Check the weather report for rain. If the weather looks promising prepare the 8020 and get ready to remove the plugs from the roof.
Use the heat gun to soften the glue and remove the plugs one by one.
A second person can help by pushing the plugs from inside the van. Be aware that the plugs and surrounding metal will be hot!
Clean the roof but be aware that by the time you get up there with the 8020, it will be dusty again!
Dry fit the 8020 and bolts on the Sprinter roof.
Use a round file if fine adjustments are needed.
Line the 8020 with butyl tape. Be aware that the front and back of van have a slight curvature so you may need to double layer the butyl tape at the ends.
Additionally, be awarethat your local hardware store may try to substitute putty for butyl tape. Stick with real butyl tape. There is a huge difference!
We ended up ordering more butyl tape online and waiting two days with holes in our roof because we ran out and could only get putty tape locally. This was less than ideal!
Using butyl tape, line the 5/16-18 screws and the 8020 drill holes in order to fill any potential gaps during installation.
With the 8020 on the roof, poke a hole through the butyl tape with a nail.
Step 12: Sprinter Roof Rails
Apply bolts and hardware and tighten. A second person may help by holding the hardware from the inside of the van.
Sprinter Roof Rails, Installation Complete!
Congratulate yourself on another Sprinter DIY project complete!
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Its 2020 and CD has been working on the van while social distancing. It was half taken apart but still put together enough for a day trip. I decided that today was the day that we would break out of isolation.
I woke up and quickly packed snacks, jackets, and even travel games. CD put the head liner back in the van and used the shop vac to touch up the interior. The kids were buckled in and I was choosing our road music . Then, our battery was dead.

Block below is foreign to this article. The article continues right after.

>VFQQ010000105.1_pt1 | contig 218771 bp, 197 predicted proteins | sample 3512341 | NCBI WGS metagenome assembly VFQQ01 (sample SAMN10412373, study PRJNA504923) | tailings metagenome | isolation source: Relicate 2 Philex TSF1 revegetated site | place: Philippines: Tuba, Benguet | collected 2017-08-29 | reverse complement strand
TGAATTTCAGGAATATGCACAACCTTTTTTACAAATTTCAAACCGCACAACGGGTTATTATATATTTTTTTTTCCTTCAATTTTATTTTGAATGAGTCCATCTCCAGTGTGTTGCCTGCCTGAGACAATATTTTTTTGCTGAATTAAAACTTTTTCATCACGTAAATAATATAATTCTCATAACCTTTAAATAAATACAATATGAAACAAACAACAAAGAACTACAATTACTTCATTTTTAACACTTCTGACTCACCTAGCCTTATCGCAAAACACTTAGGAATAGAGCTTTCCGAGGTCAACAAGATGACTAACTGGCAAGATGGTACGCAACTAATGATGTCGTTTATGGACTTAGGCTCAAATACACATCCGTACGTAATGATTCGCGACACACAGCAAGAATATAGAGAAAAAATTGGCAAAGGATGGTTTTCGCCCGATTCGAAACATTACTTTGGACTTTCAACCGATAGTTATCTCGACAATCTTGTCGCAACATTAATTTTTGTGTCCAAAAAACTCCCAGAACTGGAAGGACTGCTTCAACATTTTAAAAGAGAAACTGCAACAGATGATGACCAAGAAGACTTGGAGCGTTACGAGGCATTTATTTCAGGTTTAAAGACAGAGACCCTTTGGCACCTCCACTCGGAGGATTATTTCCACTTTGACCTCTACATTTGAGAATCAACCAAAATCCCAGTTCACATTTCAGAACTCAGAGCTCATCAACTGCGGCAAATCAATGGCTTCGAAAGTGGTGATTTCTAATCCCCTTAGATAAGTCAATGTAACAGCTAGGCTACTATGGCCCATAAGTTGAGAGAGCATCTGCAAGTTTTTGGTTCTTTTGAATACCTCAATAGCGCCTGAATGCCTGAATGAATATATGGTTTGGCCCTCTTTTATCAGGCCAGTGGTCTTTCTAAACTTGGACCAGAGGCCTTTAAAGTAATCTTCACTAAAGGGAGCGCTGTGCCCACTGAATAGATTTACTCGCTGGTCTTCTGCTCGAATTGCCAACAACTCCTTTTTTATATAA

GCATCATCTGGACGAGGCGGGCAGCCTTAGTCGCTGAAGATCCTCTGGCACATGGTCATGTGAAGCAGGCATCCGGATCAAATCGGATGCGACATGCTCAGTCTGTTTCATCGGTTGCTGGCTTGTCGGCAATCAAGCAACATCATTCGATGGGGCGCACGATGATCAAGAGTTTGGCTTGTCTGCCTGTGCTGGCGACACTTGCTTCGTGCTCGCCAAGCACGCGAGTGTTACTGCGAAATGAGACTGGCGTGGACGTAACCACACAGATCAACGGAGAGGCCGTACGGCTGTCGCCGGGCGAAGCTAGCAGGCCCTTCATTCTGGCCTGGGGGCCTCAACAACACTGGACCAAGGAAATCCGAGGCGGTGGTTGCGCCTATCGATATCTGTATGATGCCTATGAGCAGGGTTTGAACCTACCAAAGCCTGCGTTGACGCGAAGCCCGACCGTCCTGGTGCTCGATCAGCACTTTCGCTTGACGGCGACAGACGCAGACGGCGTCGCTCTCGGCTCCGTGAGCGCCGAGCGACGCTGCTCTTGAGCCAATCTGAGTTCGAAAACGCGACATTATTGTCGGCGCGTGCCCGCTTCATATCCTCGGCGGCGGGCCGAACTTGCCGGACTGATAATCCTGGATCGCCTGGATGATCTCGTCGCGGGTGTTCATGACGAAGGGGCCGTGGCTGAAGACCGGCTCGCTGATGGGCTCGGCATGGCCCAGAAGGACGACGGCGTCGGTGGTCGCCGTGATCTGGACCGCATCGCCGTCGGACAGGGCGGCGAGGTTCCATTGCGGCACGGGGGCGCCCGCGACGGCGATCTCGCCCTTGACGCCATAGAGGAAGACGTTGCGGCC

We don’t know why it was dead. The interior lights had been disconnected while CD was working. Does anyone know if the electric step could drain the battery over time? In any case, we don’t know why it was dead. We tried to jump it with our mini van but didn’t have any luck.
We changed our plan, put everything in the Sienna and headed to Mary’s Peak. We were sure it was closed and it was. The road was gated 5 miles or so from the peak. There were 4 or 5 cars parked at the trail head near the gate. We felt good about going for a walk here in terms of social responsibility in the face of the pandemic and opted to avoid the trail and duck the gate.
It was a great choice. The road was empty. We walked for a couple of hours. The kids smiled more than they have in weeks. They kicked rocks, raced imaginary dogs, built pretend fires, and fetched sticks for each other.
This was a day like I used to have when I was running fifty miles per week. There were endless things to see that I never noticed from my car. Everything was interesting and new. An owl seemed to be hiking with us. We didn’t see it but its calls were unmistakable. The trees were greener, the sun was warmer, and even gun shots from the shooting range sounded nice.
We started our hike on the road at about noon. When we returned at nearly 3:00, the parking area was overflowing with cars. As a health care worker, I immediately felt guilty about going out during these times. Then I remembered that we haven’t gone out since this March 12, 2020 when we went skiing.
Today, we only saw one other family walking on the road and we hugged our respective edges when we passed. We didn’t get near anyone in the parking lot. We ate snacks in our car. I would have felt horrible if we had been on a single track trail walking past all of the people that arrived in all of those cars.
We were lucky. Walking the road was a great choice for us and we were able to enjoy it while still feeling like we were doing the right thing.
Back to working on the Van.
Tonight, as I write this, the Sprinter battery is charged and all is well. We had been trying to jump it using 12 gauge cables and we needed more power. When we got home from Mary’s Peak, our neighbor tossed us his jumper cables from a socially responsible distance while standing on his homemade pickle ball court. By the time the kids and I sat down for dinner, CD was busy drilling holes in 80/20.
I look forward to taking the Sprinter the next time time we break out of home isolation.